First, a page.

As a music journalist, it is my job to review pedals. No doubt about it, it is a great job. I get to try out dozens of cool pedals each year. These days, it is rare to find one that doesn’t sound good, within the parameters of what it is trying to do. I really have nothing to complain about, but I do have a minor caveat.
Pedal builders are using a wide variety of footswitches. Leaving aside the idiotic argument about true bypass versus buffered for another time, my issue is the varying ways the switches need to be pressed.
Some are “light-touch,” turning on at the slightest press of the foot. These used to be restricted to momentary switches: the kind that turns an effect on when you press on it, but shut off when you lift your foot. They would be used (and still are) for special effects or tap tempo. Now manufacturers are using them for latching switches: where the effect remains on after you lift your foot and shuts off when you press it again.
Next we have the old school latching switches that require a firm press that results in a quick click indicating it is latched. Some manufacturers have replaced these with switches that initially go down easily, mimicking a light-touch switch, but need to be pressed past a firmer détente part-way down to engage. This latter switch has turned up on pedals as both a latching switch and a momentary one. They can be confusing; more than once, I have assumed the pedal should be on because I thought I was dealing with a light-touch switch and never made it past the détente. This is a greater problem for me as a reviewer, as often I will have the pedal up on a table for testing or video purposes and will be pushing with my fingers instead of my foot. Without my weight behind it, it is has been easy to mistake one of these détente switches for a light-touch one and assume the pedal is not working, resulting in some embarrassment.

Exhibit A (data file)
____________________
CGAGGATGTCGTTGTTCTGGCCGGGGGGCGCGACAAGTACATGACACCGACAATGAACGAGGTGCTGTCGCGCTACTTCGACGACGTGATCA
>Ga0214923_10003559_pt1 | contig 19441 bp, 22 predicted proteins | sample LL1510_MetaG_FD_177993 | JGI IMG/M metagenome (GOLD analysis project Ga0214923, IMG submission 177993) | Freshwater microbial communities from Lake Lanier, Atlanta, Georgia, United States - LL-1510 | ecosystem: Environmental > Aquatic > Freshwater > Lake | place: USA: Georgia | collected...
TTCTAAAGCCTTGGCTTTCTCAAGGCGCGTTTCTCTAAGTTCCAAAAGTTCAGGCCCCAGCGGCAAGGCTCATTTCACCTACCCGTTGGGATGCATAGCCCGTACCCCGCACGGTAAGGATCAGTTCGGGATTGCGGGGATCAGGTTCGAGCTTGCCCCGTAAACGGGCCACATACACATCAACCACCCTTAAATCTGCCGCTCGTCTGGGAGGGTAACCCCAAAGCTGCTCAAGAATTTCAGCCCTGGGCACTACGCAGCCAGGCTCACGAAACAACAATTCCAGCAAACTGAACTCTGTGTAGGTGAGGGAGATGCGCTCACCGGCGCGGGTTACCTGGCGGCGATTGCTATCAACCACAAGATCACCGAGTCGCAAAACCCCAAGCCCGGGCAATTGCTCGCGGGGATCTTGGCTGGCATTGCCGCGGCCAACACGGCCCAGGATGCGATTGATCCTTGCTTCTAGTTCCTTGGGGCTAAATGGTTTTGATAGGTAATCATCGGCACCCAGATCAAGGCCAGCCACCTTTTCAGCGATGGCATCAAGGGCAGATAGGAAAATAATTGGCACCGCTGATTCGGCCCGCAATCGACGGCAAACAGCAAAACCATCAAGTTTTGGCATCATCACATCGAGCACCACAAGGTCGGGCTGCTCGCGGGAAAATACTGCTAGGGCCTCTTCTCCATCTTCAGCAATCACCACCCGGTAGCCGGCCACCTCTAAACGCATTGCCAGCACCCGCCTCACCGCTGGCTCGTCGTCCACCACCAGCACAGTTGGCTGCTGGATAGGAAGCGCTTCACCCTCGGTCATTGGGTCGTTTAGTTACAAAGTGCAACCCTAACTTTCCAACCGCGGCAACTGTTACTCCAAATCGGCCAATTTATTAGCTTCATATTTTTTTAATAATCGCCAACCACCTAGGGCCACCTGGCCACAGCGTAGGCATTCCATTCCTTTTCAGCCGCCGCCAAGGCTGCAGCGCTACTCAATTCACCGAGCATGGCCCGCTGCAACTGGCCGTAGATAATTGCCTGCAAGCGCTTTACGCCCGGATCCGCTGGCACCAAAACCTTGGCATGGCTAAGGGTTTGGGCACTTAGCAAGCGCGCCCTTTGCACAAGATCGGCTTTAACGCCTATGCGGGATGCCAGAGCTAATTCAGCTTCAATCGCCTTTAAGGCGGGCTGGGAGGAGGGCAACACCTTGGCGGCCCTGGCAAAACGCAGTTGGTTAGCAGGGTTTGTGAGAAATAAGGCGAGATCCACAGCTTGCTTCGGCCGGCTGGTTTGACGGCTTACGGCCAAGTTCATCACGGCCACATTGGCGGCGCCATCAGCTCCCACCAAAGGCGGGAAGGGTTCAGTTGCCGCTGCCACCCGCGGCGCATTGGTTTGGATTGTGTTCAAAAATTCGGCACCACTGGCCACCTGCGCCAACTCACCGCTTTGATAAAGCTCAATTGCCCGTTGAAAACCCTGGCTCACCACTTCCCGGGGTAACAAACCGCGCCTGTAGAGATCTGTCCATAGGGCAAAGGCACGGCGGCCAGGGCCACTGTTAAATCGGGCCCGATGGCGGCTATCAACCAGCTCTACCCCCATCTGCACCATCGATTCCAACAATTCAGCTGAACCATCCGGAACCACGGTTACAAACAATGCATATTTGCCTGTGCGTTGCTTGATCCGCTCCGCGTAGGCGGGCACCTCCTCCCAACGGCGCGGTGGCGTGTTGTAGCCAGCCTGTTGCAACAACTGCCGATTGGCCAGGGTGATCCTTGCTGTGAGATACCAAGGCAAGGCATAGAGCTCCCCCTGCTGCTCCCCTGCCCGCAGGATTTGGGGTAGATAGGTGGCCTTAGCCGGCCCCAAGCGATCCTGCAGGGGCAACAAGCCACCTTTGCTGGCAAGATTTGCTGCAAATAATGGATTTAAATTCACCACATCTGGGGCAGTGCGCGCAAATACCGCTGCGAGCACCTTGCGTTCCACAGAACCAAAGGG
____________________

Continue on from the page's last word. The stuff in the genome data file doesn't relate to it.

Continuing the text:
Now that I am aware of these switches I won’t be making that mistake again, but I am wondering if the lack of switch standardization is a problem for players? In the heat of performance, with all three types of switch on your pedalboard, is there a tendency to stomp too hard on the light-touch variety and/or fail to engage the hard touch or détente versions?
These switches vary from manufacturer to manufacturer, within the same manufacturer’s product line, and even within a single pedal. On my smallest pedalboard http://www.guitarmoderne.com/gear-2/guitar-modernes-ultimate-mini-pedalboard, one pedal has light-touch switches, one has a hard-touch switch and one has both, a hard switch for engaging and a light one for tap tempo.
I posit this to guitarists and anyone else who uses pedals: is this a problem, or just one more thing to learn about our equipment?